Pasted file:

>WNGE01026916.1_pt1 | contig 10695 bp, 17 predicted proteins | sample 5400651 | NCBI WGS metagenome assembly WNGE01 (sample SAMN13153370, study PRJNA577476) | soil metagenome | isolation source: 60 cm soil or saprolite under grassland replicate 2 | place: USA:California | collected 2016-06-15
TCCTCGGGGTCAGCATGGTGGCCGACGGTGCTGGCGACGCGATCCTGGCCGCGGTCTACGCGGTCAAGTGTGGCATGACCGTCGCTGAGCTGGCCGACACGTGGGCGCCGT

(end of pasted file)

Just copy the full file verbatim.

>WNGE01026916.1_pt1 | contig 10695 bp, 17 predicted proteins | sample 5400651 | NCBI WGS metagenome assembly WNGE01 (sample SAMN13153370, study PRJNA577476) | soil metagenome | isolation source: 60 cm soil or saprolite under grassland replicate 2 | place: USA:California | collected 2016-06-15
TCCTCGGGGTCAGCATGGTGGCCGACGGTGCTGGCGACGCGATCCTGGCCGCGGTCTACGCGGTCAAGTGTGGCATGACCGTCGCTGAGCTGGCCGACACGTGGGCGCCGT